It was a warm summer day, and the learner called to cancel his flight about an hour before he was scheduled to show up. His CFI noted the learner canceled two more times that week— this was unusual. During the work week, the learner usually flies in late afternoon. On Saturday, he flew in the morning. The Saturday appointment he kept, saying he was glad to fly and how bummed he was to have missed so many days because of high density altitude.
I was perplexed, as the DA never climbed above 1,600 feet that week, a value easily handled by the school’s fleet of Cessna 172s on the 3,600-foot runway at the airport with the field elevation of 534 feet msl. I asked the learner about it. He replied that he had been calling the airport’s automated weather a few hours before his flight. When he heard the words “density altitude,” he hung up, thinking it was a no-go day. He based this on a video clip he’d seen online that showed a very long takeoff roll of a Stinson 108 in Idaho, followed by a labored takeoff, followed by a stall and impact. His CFI sent him the clip as an illustration of density altitude. The learner took that to mean DA made airplanes go down. Therefore, when it was reported, it was a no-go situation.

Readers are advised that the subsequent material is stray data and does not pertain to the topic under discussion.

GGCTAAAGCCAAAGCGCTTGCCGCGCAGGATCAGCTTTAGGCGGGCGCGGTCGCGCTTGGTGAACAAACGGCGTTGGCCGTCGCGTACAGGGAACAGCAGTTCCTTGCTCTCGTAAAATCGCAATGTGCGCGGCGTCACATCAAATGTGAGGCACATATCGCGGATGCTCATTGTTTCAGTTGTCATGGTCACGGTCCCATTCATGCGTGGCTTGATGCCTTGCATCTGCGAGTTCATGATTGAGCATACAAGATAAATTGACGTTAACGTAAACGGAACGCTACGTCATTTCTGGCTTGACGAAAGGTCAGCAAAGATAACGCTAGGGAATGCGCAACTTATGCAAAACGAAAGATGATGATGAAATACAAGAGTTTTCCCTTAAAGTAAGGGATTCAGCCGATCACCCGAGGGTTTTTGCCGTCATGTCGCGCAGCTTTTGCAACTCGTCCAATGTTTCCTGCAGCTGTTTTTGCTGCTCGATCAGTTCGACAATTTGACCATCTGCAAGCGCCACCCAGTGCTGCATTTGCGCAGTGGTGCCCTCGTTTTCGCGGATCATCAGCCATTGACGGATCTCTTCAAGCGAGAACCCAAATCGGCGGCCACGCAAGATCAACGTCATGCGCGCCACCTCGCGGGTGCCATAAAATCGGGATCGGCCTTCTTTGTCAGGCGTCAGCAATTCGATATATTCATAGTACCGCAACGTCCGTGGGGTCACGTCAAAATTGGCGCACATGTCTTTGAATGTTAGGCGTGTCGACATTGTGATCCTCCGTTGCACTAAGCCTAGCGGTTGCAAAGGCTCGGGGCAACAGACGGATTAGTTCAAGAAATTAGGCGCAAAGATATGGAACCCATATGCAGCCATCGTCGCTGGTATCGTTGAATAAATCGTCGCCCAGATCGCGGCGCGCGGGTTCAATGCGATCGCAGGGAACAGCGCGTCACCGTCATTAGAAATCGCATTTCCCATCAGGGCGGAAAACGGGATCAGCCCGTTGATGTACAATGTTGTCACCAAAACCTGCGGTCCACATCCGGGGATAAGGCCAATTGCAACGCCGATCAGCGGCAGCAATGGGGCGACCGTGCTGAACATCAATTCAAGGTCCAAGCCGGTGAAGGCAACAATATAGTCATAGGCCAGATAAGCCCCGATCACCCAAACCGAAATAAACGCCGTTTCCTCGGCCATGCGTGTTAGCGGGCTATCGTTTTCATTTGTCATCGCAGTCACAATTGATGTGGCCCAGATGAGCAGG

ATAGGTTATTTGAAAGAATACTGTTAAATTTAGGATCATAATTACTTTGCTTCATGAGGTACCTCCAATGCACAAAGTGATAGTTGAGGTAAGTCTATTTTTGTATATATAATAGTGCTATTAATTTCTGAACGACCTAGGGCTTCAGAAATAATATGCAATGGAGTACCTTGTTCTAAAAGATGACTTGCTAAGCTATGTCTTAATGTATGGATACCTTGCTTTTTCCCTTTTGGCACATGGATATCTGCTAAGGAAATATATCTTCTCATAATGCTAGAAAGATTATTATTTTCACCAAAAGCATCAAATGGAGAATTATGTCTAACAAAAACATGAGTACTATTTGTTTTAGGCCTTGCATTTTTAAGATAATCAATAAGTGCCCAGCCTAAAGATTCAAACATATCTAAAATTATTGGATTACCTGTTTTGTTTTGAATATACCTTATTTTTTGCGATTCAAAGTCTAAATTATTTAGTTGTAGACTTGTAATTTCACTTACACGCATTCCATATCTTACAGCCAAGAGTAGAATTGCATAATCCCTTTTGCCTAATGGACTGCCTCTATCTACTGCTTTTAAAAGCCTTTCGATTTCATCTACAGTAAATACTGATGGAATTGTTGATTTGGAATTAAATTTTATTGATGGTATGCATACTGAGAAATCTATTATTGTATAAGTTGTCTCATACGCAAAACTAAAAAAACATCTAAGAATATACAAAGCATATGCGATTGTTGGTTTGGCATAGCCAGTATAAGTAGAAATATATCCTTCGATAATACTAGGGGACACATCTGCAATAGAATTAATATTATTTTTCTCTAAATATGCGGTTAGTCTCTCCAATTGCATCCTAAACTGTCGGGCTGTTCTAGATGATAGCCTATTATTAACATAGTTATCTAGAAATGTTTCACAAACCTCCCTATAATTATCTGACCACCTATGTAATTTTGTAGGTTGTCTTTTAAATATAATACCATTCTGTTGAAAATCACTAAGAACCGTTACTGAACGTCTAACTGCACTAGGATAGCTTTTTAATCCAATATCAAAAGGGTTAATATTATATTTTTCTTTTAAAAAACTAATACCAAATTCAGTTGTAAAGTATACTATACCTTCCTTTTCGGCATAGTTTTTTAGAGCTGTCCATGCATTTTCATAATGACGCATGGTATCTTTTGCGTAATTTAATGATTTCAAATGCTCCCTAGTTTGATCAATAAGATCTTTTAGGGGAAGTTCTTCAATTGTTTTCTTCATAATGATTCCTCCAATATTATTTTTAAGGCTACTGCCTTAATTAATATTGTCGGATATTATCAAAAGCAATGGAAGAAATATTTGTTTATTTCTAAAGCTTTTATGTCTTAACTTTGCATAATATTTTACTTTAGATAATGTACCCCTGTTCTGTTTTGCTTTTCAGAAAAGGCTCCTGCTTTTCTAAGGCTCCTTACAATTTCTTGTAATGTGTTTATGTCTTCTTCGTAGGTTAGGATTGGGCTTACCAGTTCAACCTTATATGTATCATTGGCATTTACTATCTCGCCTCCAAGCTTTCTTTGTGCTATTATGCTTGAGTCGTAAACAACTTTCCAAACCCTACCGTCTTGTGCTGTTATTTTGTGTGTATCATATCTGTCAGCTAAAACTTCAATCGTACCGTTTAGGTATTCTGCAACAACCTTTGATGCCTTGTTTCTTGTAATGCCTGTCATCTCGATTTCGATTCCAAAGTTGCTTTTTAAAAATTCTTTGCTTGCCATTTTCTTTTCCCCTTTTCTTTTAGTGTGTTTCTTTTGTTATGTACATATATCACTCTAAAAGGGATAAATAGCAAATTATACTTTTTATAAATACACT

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Not necessarily. Although density altitude does reduce performance of an aircraft, it doesn’t automatically keep you on the ground. But knowing how to determine DA and its effect on the aircraft is part of risk management.
Density Altitude 101
Density altitude is pressure altitude corrected for non-standard temperature and humidity. If it is warmer than standard temperature (15 degrees Celsius or 59 degrees Fahrenheit), an elevated DA is possible.
The warmer the air is, the less dense the air is. When you heat air, it expands, and if there is high humidity, there are more water molecules between the air molecules, and we experience less performance from the aircraft. If the aircraft is operating from a high-elevation field, for example, taking off from an airport in the mountains where there is reduced air pressure, we have the trifecta of density altitude: high field elevation, hot temp, and high humidity.
Student pilots learn the phrase “high, hot, humid” to recall density altitude. You only need one of these factors to create a high DA, which can take some pilots by surprise, as they think all three need to be present, so they are unprepared by the aircraft’s poor performance. You often hear them recount their experience with the phrase: “I didn’t think it would be that bad,” which means they didn’t attempt to calculate density altitude before they flew.